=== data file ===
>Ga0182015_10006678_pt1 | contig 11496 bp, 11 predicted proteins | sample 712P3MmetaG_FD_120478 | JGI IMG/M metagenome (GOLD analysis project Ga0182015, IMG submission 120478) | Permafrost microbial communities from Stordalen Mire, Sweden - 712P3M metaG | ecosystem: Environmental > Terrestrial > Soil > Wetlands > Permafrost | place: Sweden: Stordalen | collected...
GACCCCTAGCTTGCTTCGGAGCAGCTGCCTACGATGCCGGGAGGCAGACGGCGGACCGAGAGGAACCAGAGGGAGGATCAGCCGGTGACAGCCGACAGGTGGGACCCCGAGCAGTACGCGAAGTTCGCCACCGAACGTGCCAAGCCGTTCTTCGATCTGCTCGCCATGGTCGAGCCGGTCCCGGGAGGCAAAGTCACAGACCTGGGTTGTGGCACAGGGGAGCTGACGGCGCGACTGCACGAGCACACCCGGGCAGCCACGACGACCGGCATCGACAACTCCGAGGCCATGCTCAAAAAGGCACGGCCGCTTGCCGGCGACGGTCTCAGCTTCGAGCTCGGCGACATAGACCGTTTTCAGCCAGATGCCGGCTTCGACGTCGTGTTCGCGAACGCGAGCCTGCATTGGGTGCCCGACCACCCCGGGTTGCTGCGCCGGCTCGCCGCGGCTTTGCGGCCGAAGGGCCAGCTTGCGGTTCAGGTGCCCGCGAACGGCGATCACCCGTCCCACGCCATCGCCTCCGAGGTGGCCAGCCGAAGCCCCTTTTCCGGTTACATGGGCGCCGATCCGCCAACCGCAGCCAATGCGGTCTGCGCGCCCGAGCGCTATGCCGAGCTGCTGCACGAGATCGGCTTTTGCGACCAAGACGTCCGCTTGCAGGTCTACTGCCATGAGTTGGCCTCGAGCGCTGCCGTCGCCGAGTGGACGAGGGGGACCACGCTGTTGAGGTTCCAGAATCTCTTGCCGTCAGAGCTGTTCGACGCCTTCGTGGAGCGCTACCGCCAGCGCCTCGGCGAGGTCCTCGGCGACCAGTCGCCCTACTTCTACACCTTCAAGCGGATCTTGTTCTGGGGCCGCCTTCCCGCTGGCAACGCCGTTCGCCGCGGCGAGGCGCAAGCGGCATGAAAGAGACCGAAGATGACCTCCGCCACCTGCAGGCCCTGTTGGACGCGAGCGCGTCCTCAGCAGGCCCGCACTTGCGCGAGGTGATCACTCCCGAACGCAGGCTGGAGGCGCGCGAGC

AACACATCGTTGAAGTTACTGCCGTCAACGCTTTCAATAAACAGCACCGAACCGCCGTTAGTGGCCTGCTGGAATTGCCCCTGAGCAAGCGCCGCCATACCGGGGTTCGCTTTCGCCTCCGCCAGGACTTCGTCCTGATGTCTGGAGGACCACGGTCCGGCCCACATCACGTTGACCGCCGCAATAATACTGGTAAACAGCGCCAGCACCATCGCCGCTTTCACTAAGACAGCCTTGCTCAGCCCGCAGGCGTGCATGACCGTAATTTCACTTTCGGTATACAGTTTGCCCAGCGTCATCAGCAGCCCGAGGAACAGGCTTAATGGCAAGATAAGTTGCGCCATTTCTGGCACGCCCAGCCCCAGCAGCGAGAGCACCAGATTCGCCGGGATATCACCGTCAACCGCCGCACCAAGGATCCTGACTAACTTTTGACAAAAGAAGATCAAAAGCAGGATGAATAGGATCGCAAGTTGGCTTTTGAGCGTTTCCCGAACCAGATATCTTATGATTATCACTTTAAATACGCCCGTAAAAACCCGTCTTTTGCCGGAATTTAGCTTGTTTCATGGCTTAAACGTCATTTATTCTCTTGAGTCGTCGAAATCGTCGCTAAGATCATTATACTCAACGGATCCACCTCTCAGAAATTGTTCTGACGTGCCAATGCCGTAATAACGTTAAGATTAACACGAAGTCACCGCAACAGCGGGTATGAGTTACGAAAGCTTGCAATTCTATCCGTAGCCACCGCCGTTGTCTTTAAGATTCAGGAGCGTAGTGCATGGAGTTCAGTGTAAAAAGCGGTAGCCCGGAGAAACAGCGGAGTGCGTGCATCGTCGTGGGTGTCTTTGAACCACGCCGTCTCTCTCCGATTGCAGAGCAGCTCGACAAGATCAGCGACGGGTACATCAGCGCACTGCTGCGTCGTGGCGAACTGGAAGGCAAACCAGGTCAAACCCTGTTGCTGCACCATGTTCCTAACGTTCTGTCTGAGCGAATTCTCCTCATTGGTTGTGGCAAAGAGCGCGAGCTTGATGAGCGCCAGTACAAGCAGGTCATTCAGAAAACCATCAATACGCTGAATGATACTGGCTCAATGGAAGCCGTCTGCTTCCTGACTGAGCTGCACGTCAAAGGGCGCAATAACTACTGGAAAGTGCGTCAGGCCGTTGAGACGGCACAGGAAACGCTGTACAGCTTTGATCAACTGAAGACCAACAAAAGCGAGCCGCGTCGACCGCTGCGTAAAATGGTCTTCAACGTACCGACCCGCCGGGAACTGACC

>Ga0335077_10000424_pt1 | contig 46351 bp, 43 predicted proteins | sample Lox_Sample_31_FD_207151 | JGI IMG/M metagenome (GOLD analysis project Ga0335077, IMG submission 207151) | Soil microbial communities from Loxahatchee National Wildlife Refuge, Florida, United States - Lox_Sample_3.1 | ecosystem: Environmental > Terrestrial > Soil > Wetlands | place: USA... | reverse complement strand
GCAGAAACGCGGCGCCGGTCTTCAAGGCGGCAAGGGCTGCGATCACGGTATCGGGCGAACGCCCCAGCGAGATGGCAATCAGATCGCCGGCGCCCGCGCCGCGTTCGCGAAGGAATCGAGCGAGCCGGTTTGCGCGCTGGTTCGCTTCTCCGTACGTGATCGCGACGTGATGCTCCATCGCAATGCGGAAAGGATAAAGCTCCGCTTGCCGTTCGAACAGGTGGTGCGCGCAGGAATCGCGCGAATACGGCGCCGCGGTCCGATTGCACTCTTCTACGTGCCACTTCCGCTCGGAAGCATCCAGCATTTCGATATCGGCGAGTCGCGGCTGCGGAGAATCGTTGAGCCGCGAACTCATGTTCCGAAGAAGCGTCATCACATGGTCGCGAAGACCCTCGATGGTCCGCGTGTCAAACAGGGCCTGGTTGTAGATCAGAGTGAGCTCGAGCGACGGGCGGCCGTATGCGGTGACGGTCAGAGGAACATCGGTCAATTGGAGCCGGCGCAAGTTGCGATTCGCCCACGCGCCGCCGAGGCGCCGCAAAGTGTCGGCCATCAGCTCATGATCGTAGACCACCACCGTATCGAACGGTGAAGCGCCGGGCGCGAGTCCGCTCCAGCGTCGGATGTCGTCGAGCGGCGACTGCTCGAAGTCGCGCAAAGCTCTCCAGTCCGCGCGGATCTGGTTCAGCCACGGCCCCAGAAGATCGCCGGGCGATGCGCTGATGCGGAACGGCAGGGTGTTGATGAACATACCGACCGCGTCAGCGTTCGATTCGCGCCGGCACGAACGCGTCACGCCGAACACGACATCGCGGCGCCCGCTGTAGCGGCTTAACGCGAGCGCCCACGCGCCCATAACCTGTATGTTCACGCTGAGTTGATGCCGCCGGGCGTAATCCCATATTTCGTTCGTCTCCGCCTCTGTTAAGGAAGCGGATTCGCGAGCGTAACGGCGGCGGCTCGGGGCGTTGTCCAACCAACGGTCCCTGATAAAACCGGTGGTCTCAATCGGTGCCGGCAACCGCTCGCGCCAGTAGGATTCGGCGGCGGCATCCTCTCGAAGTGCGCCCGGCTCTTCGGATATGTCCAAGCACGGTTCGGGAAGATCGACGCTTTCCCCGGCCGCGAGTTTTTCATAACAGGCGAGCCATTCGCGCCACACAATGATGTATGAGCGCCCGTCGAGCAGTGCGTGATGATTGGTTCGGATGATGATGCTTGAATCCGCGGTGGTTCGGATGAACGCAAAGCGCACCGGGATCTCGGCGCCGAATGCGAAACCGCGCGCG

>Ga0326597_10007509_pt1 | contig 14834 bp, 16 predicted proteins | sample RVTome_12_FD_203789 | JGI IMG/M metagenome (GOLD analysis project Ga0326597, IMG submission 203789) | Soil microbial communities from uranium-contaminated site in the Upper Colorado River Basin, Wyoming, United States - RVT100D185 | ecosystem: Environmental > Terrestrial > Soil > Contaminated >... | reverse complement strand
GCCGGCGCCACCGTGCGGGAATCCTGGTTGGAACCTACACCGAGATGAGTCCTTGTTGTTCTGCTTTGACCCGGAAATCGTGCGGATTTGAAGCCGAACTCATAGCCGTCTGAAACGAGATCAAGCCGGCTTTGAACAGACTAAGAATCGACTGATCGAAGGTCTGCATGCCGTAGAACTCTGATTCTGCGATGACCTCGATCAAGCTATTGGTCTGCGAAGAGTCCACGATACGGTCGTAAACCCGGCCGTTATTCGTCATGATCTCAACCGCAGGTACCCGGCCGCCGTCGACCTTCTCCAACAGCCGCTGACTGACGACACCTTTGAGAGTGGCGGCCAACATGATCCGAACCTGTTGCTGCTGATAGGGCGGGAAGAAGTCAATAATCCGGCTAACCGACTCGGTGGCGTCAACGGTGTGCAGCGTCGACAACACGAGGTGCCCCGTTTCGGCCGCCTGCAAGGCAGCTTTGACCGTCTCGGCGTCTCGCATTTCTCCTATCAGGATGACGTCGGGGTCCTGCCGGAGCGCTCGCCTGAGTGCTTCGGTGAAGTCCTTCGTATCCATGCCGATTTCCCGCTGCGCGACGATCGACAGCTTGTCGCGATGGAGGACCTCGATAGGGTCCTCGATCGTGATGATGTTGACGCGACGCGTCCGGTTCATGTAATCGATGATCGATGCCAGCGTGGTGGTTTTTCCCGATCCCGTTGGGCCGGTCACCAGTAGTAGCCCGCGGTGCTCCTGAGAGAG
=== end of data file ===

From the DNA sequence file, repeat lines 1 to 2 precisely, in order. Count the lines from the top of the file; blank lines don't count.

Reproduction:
>Ga0182015_10006678_pt1 | contig 11496 bp, 11 predicted proteins | sample 712P3MmetaG_FD_120478 | JGI IMG/M metagenome (GOLD analysis project Ga0182015, IMG submission 120478) | Permafrost microbial communities from Stordalen Mire, Sweden - 712P3M metaG | ecosystem: Environmental > Terrestrial > Soil > Wetlands > Permafrost | place: Sweden: Stordalen | collected...
GACCCCTAGCTTGCTTCGGAGCAGCTGCCTACGATGCCGGGAGGCAGACGGCGGACCGAGAGGAACCAGAGGGAGGATCAGCCGGTGACAGCCGACAGGTGGGACCCCGAGCAGTACGCGAAGTTCGCCACCGAACGTGCCAAGCCGTTCTTCGATCTGCTCGCCATGGTCGAGCCGGTCCCGGGAGGCAAAGTCACAGACCTGGGTTGTGGCACAGGGGAGCTGACGGCGCGACTGCACGAGCACACCCGGGCAGCCACGACGACCGGCATCGACAACTCCGAGGCCATGCTCAAAAAGGCACGGCCGCTTGCCGGCGACGGTCTCAGCTTCGAGCTCGGCGACATAGACCGTTTTCAGCCAGATGCCGGCTTCGACGTCGTGTTCGCGAACGCGAGCCTGCATTGGGTGCCCGACCACCCCGGGTTGCTGCGCCGGCTCGCCGCGGCTTTGCGGCCGAAGGGCCAGCTTGCGGTTCAGGTGCCCGCGAACGGCGATCACCCGTCCCACGCCATCGCCTCCGAGGTGGCCAGCCGAAGCCCCTTTTCCGGTTACATGGGCGCCGATCCGCCAACCGCAGCCAATGCGGTCTGCGCGCCCGAGCGCTATGCCGAGCTGCTGCACGAGATCGGCTTTTGCGACCAAGACGTCCGCTTGCAGGTCTACTGCCATGAGTTGGCCTCGAGCGCTGCCGTCGCCGAGTGGACGAGGGGGACCACGCTGTTGAGGTTCCAGAATCTCTTGCCGTCAGAGCTGTTCGACGCCTTCGTGGAGCGCTACCGCCAGCGCCTCGGCGAGGTCCTCGGCGACCAGTCGCCCTACTTCTACACCTTCAAGCGGATCTTGTTCTGGGGCCGCCTTCCCGCTGGCAACGCCGTTCGCCGCGGCGAGGCGCAAGCGGCATGAAAGAGACCGAAGATGACCTCCGCCACCTGCAGGCCCTGTTGGACGCGAGCGCGTCCTCAGCAGGCCCGCACTTGCGCGAGGTGATCACTCCCGAACGCAGGCTGGAGGCGCGCGAGC